<Statistics_db-len>7198396</Statistics_db-len>
          <Statistics_hsp-len>83</Statistics_hsp-len>
          <Statistics_eff-space>198309564</Statistics_eff-space>
          <Statistics_kappa>0.041</Statistics_kappa>
          <Statistics_lambda>0.267</Statistics_lambda>
          <Statistics_entropy>0.14</Statistics_entropy>
        </Statistics>
      </Iteration_stat>


And this for query two:

        <Statistics>
          <Statistics_db-num>20359</Statistics_db-num>
          <Statistics_db-len>7198396</Statistics_db-len>
          <Statistics_hsp-len>93</Statistics_hsp-len>
          <Statistics_eff-space>795751350</Statistics_eff-space>
          <Statistics_kappa>0.041</Statistics_kappa>
          <Statistics_lambda>0.267</Statistics_lambda>
          <Statistics_entropy>0.14</Statistics_entropy>
        </Statistics>


Whereas with the subject file, we get 20359 entries like this from query one (one for each entry in the subject file):
      <Iteration_stat>
        <Statistics>
          <Statistics_db-num>0</Statistics_db-num>
          <Statistics_db-len>0</Statistics_db-len>
          <Statistics_hsp-len>14</Statistics_hsp-len>
          <Statistics_eff-space>13755</Statistics_eff-space>
          <Statistics_kappa>0.041</Statistics_kappa>
          <Statistics_lambda>0.267</Statistics_lambda>
          <Statistics_entropy>0.14</Statistics_entropy>
        </Statistics>
      </Iteration_stat>


and similarly 20359 entries like this for query two:

        <Statistics>
          <Statistics_db-num>0</Statistics_db-num>
          <Statistics_db-len>0</Statistics_db-len>
          <Statistics_hsp-len>20</Statistics_hsp-len>
          <Statistics_eff-space>27875</Statistics_eff-space>
          <Statistics_kappa>0.041</Statistics_kappa>
          <Statistics_lambda>0.267</Statistics_lambda>
          <Statistics_entropy>0.14</Statistics_entropy>
        </Statistics>


It would appear that using a FASTA subject file, BLAST+ is effectively doing a series of pairwise alignments, and completely ignores the effective database size when calculating the e-values. By using this inappropriately small search space, you get an overly significant (small) e-value.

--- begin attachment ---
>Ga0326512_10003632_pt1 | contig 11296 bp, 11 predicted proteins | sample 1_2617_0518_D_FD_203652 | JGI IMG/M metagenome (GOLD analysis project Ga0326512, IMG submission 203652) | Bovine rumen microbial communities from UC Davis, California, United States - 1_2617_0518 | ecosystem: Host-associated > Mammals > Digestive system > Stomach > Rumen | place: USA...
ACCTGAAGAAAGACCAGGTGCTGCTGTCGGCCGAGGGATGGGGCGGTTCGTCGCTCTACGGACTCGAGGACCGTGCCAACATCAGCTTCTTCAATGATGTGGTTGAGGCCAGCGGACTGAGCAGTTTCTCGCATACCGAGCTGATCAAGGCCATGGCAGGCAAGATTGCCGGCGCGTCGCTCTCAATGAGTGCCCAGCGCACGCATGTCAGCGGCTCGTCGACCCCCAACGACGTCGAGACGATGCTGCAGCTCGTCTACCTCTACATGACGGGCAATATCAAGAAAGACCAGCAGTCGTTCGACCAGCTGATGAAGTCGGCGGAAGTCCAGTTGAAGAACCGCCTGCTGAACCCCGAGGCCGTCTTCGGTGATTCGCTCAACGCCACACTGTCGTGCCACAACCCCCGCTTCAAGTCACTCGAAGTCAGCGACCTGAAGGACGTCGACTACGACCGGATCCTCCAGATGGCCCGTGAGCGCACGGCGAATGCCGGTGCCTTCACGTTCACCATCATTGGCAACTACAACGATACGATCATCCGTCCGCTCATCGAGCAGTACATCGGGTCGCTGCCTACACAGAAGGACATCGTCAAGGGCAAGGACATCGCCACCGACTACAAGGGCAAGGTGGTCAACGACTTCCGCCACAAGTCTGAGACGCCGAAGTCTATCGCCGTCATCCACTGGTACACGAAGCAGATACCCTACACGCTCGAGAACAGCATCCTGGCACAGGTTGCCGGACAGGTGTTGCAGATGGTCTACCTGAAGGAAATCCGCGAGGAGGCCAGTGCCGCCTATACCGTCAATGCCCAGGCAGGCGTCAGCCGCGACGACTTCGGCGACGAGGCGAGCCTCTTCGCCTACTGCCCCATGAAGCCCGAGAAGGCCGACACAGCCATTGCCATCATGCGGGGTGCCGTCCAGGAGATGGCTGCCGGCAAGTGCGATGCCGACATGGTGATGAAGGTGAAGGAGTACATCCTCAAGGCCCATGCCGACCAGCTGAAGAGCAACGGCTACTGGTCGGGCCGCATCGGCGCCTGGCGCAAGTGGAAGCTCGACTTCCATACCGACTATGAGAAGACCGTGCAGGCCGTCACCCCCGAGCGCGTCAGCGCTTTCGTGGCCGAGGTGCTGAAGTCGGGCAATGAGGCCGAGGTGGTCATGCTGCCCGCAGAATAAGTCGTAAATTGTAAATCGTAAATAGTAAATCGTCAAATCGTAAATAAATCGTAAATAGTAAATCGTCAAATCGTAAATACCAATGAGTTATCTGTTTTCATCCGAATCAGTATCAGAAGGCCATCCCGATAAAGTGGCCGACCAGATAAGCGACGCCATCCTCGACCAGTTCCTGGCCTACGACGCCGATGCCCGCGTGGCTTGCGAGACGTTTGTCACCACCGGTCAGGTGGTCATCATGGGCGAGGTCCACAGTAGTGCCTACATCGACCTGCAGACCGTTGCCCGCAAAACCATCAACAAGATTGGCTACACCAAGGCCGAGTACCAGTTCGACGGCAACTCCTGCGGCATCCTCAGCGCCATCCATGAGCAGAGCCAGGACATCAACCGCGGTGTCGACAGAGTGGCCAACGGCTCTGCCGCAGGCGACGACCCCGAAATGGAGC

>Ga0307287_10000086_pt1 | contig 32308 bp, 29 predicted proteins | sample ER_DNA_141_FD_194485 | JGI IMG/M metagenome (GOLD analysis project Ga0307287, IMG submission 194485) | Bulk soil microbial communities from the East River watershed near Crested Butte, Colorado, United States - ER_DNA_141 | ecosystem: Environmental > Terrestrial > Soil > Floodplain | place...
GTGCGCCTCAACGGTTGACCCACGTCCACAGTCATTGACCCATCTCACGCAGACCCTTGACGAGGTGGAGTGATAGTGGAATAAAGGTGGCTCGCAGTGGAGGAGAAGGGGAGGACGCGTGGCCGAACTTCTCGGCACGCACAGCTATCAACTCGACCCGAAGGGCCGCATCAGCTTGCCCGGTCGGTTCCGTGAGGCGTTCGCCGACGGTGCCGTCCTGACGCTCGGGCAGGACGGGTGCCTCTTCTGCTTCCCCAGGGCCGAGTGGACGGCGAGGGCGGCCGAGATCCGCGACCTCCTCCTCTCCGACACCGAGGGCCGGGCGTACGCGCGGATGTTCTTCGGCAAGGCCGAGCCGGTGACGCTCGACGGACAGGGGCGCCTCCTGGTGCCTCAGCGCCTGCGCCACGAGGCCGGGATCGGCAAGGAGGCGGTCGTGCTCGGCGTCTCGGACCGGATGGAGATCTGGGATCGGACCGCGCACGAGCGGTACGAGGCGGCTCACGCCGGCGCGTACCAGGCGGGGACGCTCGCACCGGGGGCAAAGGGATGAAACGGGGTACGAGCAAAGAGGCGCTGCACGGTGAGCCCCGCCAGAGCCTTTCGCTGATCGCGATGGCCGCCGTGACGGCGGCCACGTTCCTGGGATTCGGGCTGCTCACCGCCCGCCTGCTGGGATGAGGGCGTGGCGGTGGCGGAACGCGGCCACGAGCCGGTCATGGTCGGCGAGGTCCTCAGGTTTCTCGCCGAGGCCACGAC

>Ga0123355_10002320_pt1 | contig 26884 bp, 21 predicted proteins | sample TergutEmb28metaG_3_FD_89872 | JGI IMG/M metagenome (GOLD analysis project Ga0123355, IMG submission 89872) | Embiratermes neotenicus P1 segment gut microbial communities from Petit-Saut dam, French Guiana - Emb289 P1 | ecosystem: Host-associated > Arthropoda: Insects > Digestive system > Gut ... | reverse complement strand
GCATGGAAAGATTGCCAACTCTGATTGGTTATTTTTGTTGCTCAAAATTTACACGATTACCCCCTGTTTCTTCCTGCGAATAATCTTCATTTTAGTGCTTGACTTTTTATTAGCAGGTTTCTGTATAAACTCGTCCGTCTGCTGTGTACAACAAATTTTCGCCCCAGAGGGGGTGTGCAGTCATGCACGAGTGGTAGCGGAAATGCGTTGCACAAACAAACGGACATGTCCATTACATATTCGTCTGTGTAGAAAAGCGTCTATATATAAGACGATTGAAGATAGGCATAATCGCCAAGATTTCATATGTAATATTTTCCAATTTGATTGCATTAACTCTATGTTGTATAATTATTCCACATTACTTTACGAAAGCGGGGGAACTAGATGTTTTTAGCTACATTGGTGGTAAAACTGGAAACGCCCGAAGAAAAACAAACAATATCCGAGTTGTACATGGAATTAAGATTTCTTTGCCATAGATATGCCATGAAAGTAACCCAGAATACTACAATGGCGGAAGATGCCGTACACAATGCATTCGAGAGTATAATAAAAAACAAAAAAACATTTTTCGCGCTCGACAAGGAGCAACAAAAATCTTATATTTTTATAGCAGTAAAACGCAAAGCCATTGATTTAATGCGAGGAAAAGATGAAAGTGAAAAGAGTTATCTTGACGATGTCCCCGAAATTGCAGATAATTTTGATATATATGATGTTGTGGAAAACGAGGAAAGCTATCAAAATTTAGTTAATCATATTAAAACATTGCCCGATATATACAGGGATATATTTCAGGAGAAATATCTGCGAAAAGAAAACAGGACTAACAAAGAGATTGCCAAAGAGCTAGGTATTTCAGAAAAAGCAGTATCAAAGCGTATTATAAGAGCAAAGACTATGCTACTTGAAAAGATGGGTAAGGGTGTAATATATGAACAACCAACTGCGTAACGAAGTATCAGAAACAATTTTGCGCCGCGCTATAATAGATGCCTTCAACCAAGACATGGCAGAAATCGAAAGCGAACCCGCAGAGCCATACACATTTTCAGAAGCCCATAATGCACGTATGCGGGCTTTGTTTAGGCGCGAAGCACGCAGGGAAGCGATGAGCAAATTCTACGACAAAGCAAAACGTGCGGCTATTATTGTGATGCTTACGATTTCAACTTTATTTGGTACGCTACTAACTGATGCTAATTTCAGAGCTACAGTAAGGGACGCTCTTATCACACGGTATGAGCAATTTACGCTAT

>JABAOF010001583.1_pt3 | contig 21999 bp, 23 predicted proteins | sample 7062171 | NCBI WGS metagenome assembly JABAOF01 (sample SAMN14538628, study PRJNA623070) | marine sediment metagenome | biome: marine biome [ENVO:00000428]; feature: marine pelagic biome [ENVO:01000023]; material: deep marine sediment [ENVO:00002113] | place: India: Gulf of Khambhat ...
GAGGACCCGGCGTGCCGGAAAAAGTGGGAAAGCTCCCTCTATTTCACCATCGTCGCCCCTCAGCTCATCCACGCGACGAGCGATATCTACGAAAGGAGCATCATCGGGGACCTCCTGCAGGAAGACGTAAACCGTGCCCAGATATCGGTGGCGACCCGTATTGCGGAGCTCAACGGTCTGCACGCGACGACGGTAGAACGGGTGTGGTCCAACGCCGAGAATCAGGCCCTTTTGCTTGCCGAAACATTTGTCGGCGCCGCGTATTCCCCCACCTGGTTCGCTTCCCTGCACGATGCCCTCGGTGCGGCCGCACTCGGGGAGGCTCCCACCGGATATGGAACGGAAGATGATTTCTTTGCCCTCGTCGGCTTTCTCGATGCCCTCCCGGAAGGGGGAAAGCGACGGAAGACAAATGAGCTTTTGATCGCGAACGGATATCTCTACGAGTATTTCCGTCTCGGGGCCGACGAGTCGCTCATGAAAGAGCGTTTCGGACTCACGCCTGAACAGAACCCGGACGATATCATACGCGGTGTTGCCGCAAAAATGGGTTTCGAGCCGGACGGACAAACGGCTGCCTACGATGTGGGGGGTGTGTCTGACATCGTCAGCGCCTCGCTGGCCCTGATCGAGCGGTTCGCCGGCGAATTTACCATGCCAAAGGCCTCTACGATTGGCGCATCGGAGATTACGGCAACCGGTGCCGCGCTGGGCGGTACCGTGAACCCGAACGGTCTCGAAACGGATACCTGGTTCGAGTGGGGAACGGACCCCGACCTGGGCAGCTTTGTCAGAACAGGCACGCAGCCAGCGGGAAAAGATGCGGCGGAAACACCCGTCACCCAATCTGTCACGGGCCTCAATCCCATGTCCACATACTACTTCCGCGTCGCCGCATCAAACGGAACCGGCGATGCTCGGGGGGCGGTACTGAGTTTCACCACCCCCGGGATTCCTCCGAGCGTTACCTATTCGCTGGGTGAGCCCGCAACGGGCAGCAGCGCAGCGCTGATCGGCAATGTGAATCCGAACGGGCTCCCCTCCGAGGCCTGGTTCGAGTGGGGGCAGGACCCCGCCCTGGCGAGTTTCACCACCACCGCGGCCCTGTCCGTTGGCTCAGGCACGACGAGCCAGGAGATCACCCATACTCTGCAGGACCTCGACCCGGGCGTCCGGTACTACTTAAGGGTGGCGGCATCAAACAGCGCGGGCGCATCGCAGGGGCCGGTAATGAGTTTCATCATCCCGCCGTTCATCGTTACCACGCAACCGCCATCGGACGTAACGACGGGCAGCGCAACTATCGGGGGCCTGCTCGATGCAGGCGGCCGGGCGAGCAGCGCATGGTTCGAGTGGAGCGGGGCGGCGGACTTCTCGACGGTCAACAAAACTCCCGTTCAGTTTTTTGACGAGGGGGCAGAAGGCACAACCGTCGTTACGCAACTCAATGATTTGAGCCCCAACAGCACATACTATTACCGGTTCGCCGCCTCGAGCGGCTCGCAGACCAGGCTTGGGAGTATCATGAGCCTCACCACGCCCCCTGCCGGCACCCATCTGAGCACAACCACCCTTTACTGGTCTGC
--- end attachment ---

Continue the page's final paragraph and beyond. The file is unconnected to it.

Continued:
What BLAST+ probably should do is scan the subject FASTA file once, and calculate the total length (i.e. the database length). But there is probably more to this, as trying  -dbsize 7198396 on the command line doesn't completely solve this (although it helps - the evalues still don't quite match those from the database search).

This discrepancy between searching the FASTA file and searching a BLAST database made from the file is extremely frustrating. Coupled with the BLAST+ memory bug mentioned last time, this really makes searching a FASTA file with BLAST+ a potentially bad idea.

Update (29 May 2012)

I got an email back from the NCBI, "This is expected behavior, at least for us, when using "-subject." In such cases, the effective search space is calculated for each query/subject pair, so it will always be smaller than the effective search space for a database of the same subject sequences (and, hence, the evalues will be smaller)."

I guess I misunderstood the intended usage of the -subject switch, but I doubt I am the only one to do so. I don't think I'll be using this option again...

1 comment:

  1. spelling error in title: BLAST+ "ingoring "

    ReplyDelete